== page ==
Finally, special thanks to Jocelyn Friedlander at the Achievement Gap Initiative at Harvard, for leading the project to develop the Toolkit and playing such a pivotal role on so much that we do.
 

DoTheBasics


Basics Toolkit Feature: Voices from the Healthcare Community
 
People want to feel like you care about all of their kid, not just the ear infection, not just the vaccine they’re getting that day. They want to feel like you think about their general happiness, development, and learning too.

–-Samantha Baras, M.D., Pediatrician, The Dimock Center
 
This first version of the Toolkit highlights healthcare settings from hospital and health center waiting rooms, to post-partum units and pediatrics exam rooms. We encourage everyone to visit thebasics.org to explore new videos, activity guides, and outreach materials, which are available at no cost to everyone. If you are in another participating city, these same resources may soon be hosted though your local Basics website as well.
Why Are Healthcare Professionals Using the Basics?

Eighty percent of brain growth happens between the ages of zero to three. Whenever I tell that to people, it’s the same thing, astonishment.
 
– Lori Caiby, Public Health Advocate, Healthy Baby/Healthy Child, Boston Public Health Commission
 
Hear from healthcare professionals about why they share the Basics with families.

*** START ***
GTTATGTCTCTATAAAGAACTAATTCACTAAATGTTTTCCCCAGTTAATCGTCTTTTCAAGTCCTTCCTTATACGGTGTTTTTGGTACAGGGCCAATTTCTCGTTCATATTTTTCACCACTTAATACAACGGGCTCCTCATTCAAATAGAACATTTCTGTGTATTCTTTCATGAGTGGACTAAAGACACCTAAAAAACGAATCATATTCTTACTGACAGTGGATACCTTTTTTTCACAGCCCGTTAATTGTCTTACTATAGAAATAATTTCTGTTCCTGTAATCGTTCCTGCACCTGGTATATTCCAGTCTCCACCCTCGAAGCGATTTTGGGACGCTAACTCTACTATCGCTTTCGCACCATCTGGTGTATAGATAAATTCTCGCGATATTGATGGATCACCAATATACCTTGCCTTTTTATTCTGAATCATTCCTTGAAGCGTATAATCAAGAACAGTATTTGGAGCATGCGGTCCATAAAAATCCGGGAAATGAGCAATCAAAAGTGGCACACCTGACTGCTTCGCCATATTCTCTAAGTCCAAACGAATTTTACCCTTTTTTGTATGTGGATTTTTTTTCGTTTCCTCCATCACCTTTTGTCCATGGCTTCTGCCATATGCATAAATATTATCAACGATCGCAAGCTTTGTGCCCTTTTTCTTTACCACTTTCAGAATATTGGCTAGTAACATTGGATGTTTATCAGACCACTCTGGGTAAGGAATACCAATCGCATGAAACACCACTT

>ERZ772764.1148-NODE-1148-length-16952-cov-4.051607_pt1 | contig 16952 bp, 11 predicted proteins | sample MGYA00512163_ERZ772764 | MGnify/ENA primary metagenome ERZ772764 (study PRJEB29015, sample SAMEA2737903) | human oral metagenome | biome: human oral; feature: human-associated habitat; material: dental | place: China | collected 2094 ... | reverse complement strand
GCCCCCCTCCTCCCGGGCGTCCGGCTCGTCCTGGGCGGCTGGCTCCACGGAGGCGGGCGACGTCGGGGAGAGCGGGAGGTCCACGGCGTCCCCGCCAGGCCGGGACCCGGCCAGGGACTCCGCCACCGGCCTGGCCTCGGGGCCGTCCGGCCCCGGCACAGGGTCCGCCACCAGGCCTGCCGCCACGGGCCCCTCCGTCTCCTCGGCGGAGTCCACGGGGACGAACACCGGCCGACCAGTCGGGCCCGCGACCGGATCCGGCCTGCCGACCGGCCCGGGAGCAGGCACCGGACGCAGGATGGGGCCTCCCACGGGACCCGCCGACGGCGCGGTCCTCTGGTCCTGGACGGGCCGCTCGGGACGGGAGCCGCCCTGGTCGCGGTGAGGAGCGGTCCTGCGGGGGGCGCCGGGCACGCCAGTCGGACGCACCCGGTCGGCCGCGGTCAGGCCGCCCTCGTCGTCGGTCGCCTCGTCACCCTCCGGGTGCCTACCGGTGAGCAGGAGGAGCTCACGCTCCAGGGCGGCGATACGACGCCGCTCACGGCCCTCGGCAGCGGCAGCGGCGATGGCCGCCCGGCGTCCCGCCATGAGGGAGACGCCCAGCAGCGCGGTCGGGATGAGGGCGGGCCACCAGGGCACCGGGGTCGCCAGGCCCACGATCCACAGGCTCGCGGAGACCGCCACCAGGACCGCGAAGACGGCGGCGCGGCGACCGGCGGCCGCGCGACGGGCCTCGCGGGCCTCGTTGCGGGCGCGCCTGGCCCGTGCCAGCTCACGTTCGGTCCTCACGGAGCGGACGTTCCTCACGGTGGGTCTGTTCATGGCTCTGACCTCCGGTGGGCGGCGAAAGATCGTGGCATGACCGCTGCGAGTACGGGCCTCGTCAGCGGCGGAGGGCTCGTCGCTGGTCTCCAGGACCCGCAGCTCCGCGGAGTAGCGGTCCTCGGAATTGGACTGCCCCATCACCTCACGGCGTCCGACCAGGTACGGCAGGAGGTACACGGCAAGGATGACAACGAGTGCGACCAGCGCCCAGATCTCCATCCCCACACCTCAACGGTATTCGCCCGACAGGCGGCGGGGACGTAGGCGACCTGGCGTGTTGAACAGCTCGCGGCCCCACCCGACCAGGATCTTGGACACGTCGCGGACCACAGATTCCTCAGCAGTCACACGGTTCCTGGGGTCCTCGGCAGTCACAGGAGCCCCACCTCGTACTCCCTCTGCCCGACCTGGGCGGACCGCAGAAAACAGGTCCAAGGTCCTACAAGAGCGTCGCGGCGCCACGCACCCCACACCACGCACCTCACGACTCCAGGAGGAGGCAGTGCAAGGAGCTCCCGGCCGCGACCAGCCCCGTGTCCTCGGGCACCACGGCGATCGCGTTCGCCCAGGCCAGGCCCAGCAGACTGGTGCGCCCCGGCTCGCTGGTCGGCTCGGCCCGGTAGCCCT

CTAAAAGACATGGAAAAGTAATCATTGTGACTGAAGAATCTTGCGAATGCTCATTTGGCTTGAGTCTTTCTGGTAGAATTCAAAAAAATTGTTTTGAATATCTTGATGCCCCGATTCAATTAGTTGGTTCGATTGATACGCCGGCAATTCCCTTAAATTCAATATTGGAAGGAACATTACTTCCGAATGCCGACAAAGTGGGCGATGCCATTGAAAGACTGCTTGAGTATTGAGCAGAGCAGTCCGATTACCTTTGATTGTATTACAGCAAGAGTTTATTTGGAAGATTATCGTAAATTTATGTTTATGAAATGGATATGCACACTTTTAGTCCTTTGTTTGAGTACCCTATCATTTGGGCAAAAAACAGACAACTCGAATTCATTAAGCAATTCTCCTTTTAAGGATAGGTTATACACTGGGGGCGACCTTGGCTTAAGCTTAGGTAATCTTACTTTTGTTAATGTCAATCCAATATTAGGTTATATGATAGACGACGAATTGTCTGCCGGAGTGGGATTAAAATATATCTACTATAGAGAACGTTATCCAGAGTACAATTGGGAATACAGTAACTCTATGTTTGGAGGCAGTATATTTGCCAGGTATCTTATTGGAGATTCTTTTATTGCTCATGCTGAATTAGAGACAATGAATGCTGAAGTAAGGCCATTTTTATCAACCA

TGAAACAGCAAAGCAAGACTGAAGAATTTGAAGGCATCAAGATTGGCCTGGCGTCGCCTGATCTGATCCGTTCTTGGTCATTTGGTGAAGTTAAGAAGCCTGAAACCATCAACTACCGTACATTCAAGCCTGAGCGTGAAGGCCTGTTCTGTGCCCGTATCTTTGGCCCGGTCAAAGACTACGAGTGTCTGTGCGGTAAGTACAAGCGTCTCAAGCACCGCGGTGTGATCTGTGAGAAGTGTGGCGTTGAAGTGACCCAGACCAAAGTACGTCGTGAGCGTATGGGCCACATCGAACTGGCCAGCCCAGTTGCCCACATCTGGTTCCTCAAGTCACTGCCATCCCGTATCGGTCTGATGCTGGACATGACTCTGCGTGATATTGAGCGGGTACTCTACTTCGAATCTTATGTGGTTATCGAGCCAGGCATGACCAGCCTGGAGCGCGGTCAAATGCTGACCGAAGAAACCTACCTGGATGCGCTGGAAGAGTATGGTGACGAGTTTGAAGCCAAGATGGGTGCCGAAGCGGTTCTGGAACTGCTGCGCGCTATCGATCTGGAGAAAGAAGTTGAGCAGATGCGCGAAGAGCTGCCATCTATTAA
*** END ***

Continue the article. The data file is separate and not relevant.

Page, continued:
Everyone Can Be Involved
 
Wouldn’t it be a great thing if we started every medical encounter by saying how beautiful your child is? Instead of ‘Where’s your insurance card?’ It would set everything on a different trajectory.
 
 – Marilyn Augustyn, M.D., Developmental Behavioral Pediatrician, Boston Medical Center
 
Get ideas for rolling out the Basics in medical settings during typical visits.
What Does It Look Like When Healthcare Professionals Use the Basics?

The Basics have allowed me to think through simple, straightforward messaging that I’m confident parents can deliver on, and that I can talk about it pretty quickly.
 
–Kathleen Conroy, M.D., Pediatrician, Associate Director of Primary Care, Boston Children’s Hospital
 
See healthcare professionals share the Basics in caregiver conversations.
 

ThinkTheBasics


Roundup: Partner Snapshots
 

Haji Shearer, Program Director and partner Lisa Melara, a parent leader at East Boston Social Centers, at EBSC’s Winter Fest 2018. Families joined in the festivities, including crafts for kids, music, and a dance performance. We shared Basics materials and space with museums, afterschool programs, and more.
 

We are excited that Families First has embedded the Basics into their new Power of Parenting curriculum. The 16-week program teaches parenting strategies that promote secure and nurturing parent-child relationships. The curriculum is part of their education programs in Boston neighborhoods.
 

For the It Takes a Community campaign, 140 billboards were visible on Commonwealth highways, November 13 to December 31. The Boston Mayor’s Office and the Massachusetts Department of Transportation helped us to spread the critical message of early learning via millions of brand impressions.
 

Families have been snuggling up this winter for a great read and nurturing babies' and toddlers' imaginations. Thanks to generous support from the
Krueger Charitable Foundation and our partner WGBH, we shared close to 800 book bags with partners citywide. Each bag contained five books aligned with the Basics.
 
The Boston Basics are 5 fun, easy, and powerful ways that every family can give each child a great start in life.
 
BostonBasics.org